Tiny House Flooring – Part III, Stain and Varnish

A few months ago we found an ad on Craigslist from a woman selling a two-burner marine stove for a great price. Already there was a scheduling challenge – she lived further away, but could pass it off to her friend’s son who went to a college closer to us (still about 4 hours away) and we’d work around his class schedule to pick it up. So we drove there, searched the school’s giant library for some random stranger who goes by “Levi,” not having any idea what he looked like. A few hours later, we finally found him and bought our new stove.

Which has actually come in really handy in our build.

P1020703.JPG

The nice thing about an Origo marine alcohol-burning stove is that it’s portable. It runs on denatured alcohol and doesn’t need any sort of electrical or gas hookup. We’ve tried it out a few times and it works great!

P1020705.JPG
Each of the stainless steel canisters are filled with wool, which soaks up alcohol and allows it to slowly evaporate. The stove has a few knobs that allow for the gas to come out at different rates. All you have to do is light it with a match.

So how does this relate to our floor? What’d we do, cook it? Well not exactly, but we did make our floor stain using it.

Okay, let me backtrack a bit. As you know, we first made our own flooring and then installed it ourselves. Our next step was to stain and seal it. So Drew and I spent a long time researching stains. We wanted something that was non-toxic and durable. We searched all our favorite green companies, but they all had VOCs and other contaminants. We thought linseed oil might work, but then we realized our water based varnish wouldn’t properly adhere to it, so we scraped that idea.  So we decided to make it ourselves, like we’re doing all too often these days. Why not, right?

So we researched DIY solutions to making our own stain. We wanted a darker floor, so we ordered some ground walnut hulls. We bought a second-hand cooking pot, some remnant muslin fabric, tied it closed, and used our fancy new stovetop to boil it for hours.

P1020696.jpg

P1020709.JPG

P1020716.JPG

…And hours, and hours.

In the traditional method of making a walnut stain, a thicker stain is often preferable over a thinner, lighter stain. As time passed, we would test it on spare pieces of birch boards to see what the finished stain would look like. We were hoping for a more reddish-brown color, but it ended up being a brownish-gray. We wanted something to match our door – what could be do?

Then Drew had a brilliant, yet crazy idea. How about we add some of our leftover door paint to the mixture and see what happens? It is red and water-based, after all…

P1020722

This could have ended really badly, but it didn’t!

We tried it out in a smaller mixture of our stain with the paint to figure out a good ratio. It almost looked purple, but when we tried it on a sample of wood it looked pretty good!

P1020725.jpg
The large section of reddish stain was from our test. The darker version below was without the paint added in.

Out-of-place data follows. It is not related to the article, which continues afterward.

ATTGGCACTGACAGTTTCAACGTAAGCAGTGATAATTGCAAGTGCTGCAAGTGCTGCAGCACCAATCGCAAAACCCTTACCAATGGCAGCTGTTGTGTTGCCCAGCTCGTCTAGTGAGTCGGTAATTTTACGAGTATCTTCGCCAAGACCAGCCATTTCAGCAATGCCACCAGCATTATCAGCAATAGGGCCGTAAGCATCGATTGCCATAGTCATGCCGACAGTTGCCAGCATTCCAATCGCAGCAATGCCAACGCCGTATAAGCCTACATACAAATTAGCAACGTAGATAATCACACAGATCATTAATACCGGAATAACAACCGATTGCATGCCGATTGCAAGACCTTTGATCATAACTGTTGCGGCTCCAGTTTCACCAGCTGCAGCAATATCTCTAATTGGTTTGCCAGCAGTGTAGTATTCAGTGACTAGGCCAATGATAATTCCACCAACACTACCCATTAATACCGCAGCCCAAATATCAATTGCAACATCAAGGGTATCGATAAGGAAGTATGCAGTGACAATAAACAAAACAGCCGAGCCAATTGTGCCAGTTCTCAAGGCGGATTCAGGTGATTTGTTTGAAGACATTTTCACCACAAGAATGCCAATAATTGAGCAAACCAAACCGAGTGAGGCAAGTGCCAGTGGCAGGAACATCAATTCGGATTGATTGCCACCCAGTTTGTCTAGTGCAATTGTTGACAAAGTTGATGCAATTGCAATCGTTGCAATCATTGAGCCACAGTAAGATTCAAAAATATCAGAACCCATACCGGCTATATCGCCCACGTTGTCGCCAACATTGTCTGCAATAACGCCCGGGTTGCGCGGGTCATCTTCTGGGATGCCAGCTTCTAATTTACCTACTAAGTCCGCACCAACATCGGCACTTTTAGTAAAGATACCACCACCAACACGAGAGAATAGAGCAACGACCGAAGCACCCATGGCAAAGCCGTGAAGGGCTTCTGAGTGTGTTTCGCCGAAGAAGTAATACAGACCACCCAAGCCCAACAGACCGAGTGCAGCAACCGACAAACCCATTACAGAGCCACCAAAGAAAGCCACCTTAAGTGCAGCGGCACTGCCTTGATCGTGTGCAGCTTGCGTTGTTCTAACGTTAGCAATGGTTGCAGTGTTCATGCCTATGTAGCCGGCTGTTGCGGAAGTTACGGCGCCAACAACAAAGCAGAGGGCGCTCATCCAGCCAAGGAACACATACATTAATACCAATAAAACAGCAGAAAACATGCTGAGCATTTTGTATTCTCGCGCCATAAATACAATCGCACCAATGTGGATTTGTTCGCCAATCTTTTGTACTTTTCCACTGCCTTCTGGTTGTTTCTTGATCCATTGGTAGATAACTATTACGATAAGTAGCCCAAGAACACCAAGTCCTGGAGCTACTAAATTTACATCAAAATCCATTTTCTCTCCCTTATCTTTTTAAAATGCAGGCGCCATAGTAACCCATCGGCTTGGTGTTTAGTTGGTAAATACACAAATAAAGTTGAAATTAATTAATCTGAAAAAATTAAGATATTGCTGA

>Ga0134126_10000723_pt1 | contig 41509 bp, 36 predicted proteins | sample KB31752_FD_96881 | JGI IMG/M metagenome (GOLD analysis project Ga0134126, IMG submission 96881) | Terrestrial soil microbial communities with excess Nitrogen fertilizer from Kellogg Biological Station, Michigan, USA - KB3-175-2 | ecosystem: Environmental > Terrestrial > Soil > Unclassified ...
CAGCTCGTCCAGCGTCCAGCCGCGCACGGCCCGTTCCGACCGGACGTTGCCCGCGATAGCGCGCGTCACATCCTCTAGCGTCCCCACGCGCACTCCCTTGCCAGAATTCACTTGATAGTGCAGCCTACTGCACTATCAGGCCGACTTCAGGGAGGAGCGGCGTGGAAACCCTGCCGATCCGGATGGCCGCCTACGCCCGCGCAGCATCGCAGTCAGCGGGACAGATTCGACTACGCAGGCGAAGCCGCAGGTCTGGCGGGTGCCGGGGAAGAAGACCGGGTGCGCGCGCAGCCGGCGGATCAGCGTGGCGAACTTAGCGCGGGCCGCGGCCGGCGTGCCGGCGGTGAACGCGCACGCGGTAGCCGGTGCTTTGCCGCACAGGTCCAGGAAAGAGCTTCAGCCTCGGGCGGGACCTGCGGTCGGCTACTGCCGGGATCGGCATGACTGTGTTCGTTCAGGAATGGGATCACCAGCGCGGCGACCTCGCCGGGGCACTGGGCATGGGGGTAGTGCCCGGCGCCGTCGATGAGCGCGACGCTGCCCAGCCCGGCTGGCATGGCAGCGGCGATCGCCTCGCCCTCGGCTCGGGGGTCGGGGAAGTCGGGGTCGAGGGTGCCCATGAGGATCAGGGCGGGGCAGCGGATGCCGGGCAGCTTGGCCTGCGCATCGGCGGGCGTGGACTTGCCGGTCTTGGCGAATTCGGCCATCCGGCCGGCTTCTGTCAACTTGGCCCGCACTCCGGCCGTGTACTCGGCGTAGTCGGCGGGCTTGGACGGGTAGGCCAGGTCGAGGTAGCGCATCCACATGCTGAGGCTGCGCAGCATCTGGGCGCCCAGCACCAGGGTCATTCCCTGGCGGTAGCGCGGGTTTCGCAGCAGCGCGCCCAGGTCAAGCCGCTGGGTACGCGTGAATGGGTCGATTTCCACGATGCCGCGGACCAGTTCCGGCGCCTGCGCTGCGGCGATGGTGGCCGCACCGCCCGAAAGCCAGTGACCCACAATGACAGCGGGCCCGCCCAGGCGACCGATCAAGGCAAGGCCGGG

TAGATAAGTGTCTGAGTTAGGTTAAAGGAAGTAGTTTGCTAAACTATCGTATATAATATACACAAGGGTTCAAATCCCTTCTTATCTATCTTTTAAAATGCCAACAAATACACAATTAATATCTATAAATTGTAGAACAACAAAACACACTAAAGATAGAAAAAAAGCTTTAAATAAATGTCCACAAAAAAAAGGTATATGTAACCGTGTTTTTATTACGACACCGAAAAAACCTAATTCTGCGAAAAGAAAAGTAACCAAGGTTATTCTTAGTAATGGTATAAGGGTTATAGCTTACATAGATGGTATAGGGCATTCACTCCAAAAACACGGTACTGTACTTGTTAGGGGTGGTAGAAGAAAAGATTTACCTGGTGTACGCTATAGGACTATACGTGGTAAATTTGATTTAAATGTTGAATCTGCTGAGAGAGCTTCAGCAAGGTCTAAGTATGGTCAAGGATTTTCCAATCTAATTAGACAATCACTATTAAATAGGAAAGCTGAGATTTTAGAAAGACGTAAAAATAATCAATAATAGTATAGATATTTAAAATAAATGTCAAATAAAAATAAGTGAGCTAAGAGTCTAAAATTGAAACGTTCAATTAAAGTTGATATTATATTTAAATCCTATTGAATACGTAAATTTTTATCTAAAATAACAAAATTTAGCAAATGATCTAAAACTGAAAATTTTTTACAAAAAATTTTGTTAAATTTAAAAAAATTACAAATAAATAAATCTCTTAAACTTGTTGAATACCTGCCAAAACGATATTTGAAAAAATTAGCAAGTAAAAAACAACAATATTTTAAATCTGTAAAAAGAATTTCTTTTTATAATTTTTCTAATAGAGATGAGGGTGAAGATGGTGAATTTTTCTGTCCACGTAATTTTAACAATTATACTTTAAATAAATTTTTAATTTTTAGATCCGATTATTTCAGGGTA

We decided to go slightly less red, so we mixed it together in a smaller proportion within our main pot, and decided to apply it to the floor.

P1020736.JPG
The stain color would go on really light brown, but then would dry more reddish. We still aren’t sure why that is.
P1020746.JPG
The first coat of stain as it finishes drying.

We applied our first coat with a paint roller. Once it was dry we decided to go ahead and apply a second coat to make it darker.

P1020767.JPG
Applying the second coat. We would wipe off the excess so it didn’t create darker stains where we didn’t want them.
P1020769.JPG
See how differently the stain dried after it was coated?

And here is the finished product!

P1020771.jpg
Unfortunately the stain covered a lot of those nice deeper hues in the birch, but we think they may still be subtly highlighted after applying the varnish.
P1020777.JPG
The final coat of stain after it dried.

After it dried, we went ahead and applied a wood varnish to the floor to protect it for durability. Luckily we found one that was zero VOC and had a safer MSDS report.

P1020784.JPG
Applying the first coat.
P1020790.JPG
After one or two coats.

We applied a coat every two hours for three coats in total. We took a full day to finish applying all the coats.

P1020796.JPG
The final layer!
P1020798.jpg
It goes well with our door…

After that, we covered the floor in ram board and cardboard to protect it while we work on plumbing. We even laid out some of our cabinetry to see how it would fit.

P1020826.JPG
This is a very crude layout of how our kitchen will look. The large barrels in the back corner will be our water filtration system. The bathroom will start about where the green tape line is on the left. The piece of cardboard sitting on top of the cabinet represents our counter. Like I said, very crude layout indeed.

Next we FINALLY get to start on plumbing!

Advertisements

Leave a Reply

Fill in your details below or click an icon to log in:

WordPress.com Logo

You are commenting using your WordPress.com account. Log Out / Change )

Twitter picture

You are commenting using your Twitter account. Log Out / Change )

Facebook photo

You are commenting using your Facebook account. Log Out / Change )

Google+ photo

You are commenting using your Google+ account. Log Out / Change )

Connecting to %s